Investor Blasts Dow Board After Settlement

     (CN) – Dow Chemical’s board of directors wasted corporate assets by fighting price-fixing allegations for 10 years before agreeing to a $835 million settlement, a shareholder claims in court.
     The shareholder derivative action filed on behalf of The Down Chemical Company in Detroit Federal Court is an example of how the death Supreme Court Justice Antonin Scalia is having consequences on litigation throughout the federal court system.
     In 2005, Dow, BASF, Huntsman International and Lyondell Chemical Co. were accused in a class action of conspiring to artificially inflate polyurethane prices.
     Dow was the only defendant that refused to settle.
     A Kansas jury found the chemical company liable in 2013, and Dow appealed to the U.S. Supreme Court.
     But the death of Justice Antonin Scalia left Dow with a slim chance of victory. Its briefs relied heavily on two rulings authored by Scalia regarding class action law, one in favor of Wal-Mart, and another in favor of Comcast.
     In February, Dow agreed to pay $835 million to settle the case.
     “While Dow is settling this case, it continues to strongly believe that it was not part of any conspiracy and the judgment was fundamentally flawed as a matter of class action law,” the company said in a statement announcing the settlement.
     Shareholder S.M. Levine sued the Dow CEO Andrew Liveris and the company’s board on Wednesday, alleging that “Dow’s Board and knowledgeable senior officers, out of misguided loyalty to defendant Andrew N. Liveris, Dow’s Chairman and Chief Executive Officer, conspired to acquiesce in and ‘cover up’ massive, unjustified, multi-year misuse of Dow’s assets by him.”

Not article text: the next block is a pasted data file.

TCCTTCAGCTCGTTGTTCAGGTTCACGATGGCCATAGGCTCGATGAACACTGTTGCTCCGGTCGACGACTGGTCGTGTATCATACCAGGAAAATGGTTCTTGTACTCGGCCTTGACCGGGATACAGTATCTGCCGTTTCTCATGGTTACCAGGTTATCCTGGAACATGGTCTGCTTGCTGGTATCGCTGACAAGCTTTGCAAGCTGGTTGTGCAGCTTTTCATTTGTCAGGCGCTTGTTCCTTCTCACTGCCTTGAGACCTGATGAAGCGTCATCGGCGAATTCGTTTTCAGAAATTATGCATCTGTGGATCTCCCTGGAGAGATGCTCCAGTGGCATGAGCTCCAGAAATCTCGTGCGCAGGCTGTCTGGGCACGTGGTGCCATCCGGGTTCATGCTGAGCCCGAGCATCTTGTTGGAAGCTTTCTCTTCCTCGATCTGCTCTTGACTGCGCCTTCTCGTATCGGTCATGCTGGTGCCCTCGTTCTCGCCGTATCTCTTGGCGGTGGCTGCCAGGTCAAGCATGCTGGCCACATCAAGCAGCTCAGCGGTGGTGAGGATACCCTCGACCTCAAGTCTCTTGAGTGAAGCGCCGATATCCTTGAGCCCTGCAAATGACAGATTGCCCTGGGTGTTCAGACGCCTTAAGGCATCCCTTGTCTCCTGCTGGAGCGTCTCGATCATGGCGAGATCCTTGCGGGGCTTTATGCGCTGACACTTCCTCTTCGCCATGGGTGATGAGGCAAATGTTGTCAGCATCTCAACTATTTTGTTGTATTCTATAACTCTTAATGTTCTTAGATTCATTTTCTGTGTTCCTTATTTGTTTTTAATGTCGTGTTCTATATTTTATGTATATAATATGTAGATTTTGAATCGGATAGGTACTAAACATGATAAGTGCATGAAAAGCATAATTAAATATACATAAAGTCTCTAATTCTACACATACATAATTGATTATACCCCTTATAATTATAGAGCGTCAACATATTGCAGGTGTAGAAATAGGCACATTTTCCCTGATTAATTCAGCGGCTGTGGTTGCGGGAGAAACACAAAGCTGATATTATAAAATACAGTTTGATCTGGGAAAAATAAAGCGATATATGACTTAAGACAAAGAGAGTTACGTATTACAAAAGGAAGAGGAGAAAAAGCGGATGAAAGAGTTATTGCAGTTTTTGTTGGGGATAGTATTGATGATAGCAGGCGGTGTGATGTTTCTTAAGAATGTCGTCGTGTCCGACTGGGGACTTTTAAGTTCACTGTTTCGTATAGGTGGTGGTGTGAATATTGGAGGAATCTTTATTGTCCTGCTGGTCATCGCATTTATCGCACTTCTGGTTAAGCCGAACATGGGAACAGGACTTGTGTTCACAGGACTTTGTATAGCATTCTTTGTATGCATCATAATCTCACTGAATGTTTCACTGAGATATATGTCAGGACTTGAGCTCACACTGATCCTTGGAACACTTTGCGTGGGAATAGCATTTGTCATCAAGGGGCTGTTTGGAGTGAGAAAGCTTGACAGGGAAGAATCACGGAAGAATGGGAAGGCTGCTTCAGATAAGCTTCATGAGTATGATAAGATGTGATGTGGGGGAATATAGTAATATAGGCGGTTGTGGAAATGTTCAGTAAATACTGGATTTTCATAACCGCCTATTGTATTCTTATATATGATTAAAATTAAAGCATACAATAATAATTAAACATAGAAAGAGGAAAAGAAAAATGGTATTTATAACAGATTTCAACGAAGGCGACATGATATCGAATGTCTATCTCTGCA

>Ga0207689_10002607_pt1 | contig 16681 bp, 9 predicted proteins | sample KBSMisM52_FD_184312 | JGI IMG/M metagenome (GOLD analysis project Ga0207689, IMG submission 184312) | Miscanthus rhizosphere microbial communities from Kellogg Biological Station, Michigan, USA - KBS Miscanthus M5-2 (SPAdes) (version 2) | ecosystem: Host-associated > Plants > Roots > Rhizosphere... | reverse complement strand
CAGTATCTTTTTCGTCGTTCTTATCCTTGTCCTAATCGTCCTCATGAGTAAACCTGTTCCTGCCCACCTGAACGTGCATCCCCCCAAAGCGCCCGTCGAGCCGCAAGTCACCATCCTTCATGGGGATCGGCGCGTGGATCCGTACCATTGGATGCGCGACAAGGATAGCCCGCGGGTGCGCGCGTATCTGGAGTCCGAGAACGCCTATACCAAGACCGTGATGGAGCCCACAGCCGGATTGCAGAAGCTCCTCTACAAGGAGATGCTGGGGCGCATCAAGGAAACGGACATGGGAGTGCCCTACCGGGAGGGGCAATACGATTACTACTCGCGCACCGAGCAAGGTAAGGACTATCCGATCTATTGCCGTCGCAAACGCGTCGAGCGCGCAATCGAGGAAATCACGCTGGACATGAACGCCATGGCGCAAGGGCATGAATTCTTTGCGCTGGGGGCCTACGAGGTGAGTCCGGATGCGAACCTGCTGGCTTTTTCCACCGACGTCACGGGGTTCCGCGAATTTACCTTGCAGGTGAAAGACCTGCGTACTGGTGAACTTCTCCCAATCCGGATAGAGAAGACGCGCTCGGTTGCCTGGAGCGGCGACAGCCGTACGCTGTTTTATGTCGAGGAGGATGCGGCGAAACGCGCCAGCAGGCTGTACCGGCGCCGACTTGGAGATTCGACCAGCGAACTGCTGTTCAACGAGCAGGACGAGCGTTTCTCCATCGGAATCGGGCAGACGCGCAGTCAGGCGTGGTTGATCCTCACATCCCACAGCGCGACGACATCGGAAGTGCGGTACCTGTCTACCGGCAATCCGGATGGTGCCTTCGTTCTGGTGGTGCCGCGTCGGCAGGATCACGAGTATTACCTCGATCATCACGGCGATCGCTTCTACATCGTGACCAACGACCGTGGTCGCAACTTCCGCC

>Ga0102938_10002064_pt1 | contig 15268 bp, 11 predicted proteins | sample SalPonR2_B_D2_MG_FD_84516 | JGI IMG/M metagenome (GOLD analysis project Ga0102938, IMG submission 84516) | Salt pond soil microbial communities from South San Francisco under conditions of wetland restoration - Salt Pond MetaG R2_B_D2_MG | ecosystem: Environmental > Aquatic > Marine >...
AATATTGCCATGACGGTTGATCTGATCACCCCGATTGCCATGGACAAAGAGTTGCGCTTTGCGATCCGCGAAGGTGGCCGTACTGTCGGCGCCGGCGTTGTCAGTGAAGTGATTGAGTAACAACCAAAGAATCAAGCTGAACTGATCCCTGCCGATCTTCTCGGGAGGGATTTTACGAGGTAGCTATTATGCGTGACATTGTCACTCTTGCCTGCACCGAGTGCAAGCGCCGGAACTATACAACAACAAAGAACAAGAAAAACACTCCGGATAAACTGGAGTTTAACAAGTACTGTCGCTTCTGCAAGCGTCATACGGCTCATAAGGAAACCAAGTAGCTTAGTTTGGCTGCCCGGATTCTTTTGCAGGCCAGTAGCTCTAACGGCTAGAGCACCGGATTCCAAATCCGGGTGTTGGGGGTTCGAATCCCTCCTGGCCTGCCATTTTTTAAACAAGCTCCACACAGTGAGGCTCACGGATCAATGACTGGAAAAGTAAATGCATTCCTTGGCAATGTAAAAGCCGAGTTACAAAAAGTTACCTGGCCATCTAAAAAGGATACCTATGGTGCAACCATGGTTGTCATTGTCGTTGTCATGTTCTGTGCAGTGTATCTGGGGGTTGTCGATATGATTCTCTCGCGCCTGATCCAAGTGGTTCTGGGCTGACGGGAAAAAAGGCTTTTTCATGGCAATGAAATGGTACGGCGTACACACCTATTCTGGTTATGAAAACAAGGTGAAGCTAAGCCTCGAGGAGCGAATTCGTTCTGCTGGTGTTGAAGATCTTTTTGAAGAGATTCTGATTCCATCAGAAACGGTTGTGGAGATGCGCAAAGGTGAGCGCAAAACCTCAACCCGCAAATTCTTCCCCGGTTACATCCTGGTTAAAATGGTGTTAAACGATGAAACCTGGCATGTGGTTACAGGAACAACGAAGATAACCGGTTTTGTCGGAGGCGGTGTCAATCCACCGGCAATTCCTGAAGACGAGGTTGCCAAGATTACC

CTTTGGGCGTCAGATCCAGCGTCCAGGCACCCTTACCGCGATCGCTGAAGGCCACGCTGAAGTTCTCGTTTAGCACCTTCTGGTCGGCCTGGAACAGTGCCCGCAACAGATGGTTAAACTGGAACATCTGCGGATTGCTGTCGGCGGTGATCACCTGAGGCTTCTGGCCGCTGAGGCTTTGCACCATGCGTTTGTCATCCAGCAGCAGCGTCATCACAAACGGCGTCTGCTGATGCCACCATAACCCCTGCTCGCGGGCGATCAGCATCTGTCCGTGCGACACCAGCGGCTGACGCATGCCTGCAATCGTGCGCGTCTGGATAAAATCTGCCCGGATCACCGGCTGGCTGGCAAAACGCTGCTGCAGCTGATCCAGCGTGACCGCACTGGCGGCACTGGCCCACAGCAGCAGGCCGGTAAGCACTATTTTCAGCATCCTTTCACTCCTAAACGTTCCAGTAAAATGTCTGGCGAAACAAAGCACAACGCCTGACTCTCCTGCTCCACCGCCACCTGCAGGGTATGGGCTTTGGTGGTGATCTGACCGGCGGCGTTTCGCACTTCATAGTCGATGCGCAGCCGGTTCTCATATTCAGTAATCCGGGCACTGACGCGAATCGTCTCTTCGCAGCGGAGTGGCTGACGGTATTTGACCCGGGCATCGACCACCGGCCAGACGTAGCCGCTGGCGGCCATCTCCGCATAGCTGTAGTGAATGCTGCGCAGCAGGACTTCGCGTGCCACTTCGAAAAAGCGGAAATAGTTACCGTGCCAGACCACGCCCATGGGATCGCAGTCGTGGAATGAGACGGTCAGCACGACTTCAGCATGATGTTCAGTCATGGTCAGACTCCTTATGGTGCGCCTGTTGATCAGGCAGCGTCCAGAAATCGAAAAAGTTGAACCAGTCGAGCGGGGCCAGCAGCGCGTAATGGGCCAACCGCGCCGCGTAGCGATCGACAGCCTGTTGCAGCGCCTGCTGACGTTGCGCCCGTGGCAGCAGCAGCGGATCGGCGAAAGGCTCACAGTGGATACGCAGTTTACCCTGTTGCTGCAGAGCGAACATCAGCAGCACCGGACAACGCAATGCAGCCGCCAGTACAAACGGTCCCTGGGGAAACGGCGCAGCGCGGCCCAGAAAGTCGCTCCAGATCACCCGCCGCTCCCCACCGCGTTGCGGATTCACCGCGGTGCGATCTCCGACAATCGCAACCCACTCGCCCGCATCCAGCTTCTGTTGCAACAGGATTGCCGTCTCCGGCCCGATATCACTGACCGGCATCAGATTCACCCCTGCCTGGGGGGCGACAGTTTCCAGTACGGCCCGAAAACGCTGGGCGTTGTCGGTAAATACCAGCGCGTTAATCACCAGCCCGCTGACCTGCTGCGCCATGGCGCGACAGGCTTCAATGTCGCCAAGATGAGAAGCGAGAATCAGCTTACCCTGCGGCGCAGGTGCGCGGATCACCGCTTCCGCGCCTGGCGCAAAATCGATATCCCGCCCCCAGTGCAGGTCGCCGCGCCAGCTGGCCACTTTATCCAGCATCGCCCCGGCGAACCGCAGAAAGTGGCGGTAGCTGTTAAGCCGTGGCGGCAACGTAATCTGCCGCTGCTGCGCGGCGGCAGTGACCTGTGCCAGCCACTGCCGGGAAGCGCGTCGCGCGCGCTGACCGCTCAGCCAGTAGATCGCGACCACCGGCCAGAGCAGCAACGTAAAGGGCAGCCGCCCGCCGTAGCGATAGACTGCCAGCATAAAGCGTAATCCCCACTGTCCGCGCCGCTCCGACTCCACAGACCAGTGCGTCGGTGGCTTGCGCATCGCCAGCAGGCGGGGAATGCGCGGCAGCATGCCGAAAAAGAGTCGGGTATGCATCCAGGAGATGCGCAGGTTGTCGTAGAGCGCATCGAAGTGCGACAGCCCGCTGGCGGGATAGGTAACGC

The lawsuit describes Liveris has having “complete hegemony over the company and fellow directors.”
     Levine says Liveris wasted Dow’s assets by exposing the company to almost $1 billion in damages in the polyurethane class action, which “could have, and should have, been settled for far less and/or not brought in the first place had adequate internal controls and antitrust compliance procedures been in place to prevent the wrongdoing.”
     Liveris, a 40-year veteran at Dow, plans to retire by mid-2017, following the completion of Dow’s prospective merger with DuPont Company. At the time, he will reportedly receive $53 million in cash and stock.
     Dow’s CEO faced a whistleblower action filed in 2014 by a 25-year employee of Dow accusing him of substantially misusing corporate assets. This case settled after a judge denied Dow’s motion to dismiss, but Levine says he will seek to have the complaint unsealed to determine the extent of Liveris’s abuses, and the amount the company spent to defend the suit.
     Liveris allegedly repaid Dow a portion of the misused assets, but there has been no complete accounting, the shareholder says.
     Levine seeks damages on behalf of Dow for breach of fiduciary duty and waste of corporate assets, and a court order for the reform of the company’s internal control procedures.
     He is represented by Michael Pitt with Pitt, McGehee, Palmer & Rivers in Royal Oak, Michigan.

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